It’s Really All about the Vineyards
Mourvèdre is one of the most underrated red grape wine varietals and it goes by 95 other names, including Mataró, which is used in Portugal.
It is a well-known Rosé varietal used in regions such as Provence and the Rhône valley in France. Our Circumstance Cape Coral Mourvèdre is produced from grapes in the Stellenbosch wine growing region, characterised by relatively mild winters and long, warm summers. The vines are cultivated under dryland conditions and planted in cool, deep red soils which provide adequate water for this late ripening varietal.
A Gentle Hand
Grapes were hand harvested followed by a gentle whole bunch pressing in our new horizontal basket press, to extract only the finest juice. No further maceration of the juice with the skins was allowed. The juice was run down via gravity into tank and left to settle naturally for 12 hours.
From there, we racked the clean juice off to wooden fermenters to start the natural fermentation spontaneously, relying on wild yeasts that occur naturally in the vineyard.
The reason why we ferment in our older wooden fermenters is to ensure a slow ingress of oxygen throughout the process and therefore a longer fermentation without picking-up any oak aromas. The wine was then left on the primary lees to add further complexity before bottling.
And A Few Prayers To Mother Nature – 2017/18 Growing Season
The Cape experienced a very dry growing season from the end of the 2017 harvest and also during the beginning of 2018. The 2017 winter was not exceptionally cold but still colder than the previous three years, which helped to ensure an even budburst. The rainfall was the lowest that we have experienced in the last 10 years on the farm.
Budburst started earlier than usual seeing that the winter was not very cold. We could see some of the first buds appear early in September. From there on the vines were struggling to grow due to the dry condition and veraison only took place in early January. The dam levels were also low and we were only able to irrigate the younger blocks. The best practice during dry conditions is to always have a complete weed-free vineyard to prevent excessive water usage and to limit stress on the vine by suckering if needed- sometimes this also happens naturally.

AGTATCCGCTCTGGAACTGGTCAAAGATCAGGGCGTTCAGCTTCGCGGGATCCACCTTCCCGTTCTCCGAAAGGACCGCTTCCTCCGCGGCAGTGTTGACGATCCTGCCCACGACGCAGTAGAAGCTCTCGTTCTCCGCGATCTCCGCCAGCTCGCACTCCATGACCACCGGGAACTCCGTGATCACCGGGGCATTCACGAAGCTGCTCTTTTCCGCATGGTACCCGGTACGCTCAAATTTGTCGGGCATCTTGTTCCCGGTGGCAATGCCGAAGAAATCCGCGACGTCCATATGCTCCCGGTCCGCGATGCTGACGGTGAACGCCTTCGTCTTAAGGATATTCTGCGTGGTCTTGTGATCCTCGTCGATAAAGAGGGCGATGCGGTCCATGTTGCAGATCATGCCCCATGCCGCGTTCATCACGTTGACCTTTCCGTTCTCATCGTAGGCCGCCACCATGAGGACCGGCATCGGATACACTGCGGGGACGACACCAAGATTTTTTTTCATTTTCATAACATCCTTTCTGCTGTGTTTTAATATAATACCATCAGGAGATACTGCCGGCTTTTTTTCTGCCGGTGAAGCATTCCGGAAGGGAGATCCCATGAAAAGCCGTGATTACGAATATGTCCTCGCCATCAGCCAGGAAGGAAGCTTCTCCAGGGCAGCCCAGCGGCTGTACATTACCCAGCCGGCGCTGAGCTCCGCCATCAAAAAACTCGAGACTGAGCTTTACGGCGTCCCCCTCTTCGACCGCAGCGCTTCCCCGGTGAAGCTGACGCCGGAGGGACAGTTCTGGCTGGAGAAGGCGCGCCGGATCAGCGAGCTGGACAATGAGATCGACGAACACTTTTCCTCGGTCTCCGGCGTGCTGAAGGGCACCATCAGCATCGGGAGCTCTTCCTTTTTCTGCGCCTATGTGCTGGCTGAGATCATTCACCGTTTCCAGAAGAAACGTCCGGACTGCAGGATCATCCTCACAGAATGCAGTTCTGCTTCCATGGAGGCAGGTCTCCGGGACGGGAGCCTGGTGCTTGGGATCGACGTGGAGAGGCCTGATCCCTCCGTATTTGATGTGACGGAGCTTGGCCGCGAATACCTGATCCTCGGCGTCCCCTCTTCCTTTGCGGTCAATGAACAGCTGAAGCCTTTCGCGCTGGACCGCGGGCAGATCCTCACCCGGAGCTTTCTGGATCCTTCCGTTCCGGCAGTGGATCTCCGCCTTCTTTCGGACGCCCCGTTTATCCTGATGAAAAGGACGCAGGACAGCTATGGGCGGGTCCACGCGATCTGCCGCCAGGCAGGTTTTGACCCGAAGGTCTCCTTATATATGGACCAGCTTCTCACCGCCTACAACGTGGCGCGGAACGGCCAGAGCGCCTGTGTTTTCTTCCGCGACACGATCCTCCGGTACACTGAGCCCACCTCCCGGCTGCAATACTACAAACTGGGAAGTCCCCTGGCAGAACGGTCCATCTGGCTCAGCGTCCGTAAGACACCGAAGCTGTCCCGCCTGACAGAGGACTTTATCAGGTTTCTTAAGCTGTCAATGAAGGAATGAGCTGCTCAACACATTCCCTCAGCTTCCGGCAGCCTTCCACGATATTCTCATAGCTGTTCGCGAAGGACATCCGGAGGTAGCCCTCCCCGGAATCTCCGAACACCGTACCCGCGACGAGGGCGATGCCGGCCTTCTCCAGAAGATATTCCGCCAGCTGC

In early January we did receive rain and also a bit in early February. We believe that this was the saving grace for our vines to help them ripen the fruit more evenly. During this time, we did not see excessive heat spikes and had lovely cool evenings which helped to have a longer growing season and have all the flavours develop over a longer period.
Harvest started about 10 days later than in 2017. We saw a decrease in berry size on some blocks. Fortunately, little to no rot was found on the grapes, which helped to have a stress-free sorting table. Overall, we are more than happy with the quality of the 2018 harvest.
A Tasting Note From The Glass Of Nadia Barnard
A delightfully pale coloured Rosé. Delicate red berry aromas combined with a flinty note are prominent on the nose. The palate is soft with a lingering fresh acidity on the aftertaste. Traditionally the wine is served chilled on its own, but also marries well with spicy, tuna-based sushi.
RS: 1.9 g/l
TA: 4.7 g/l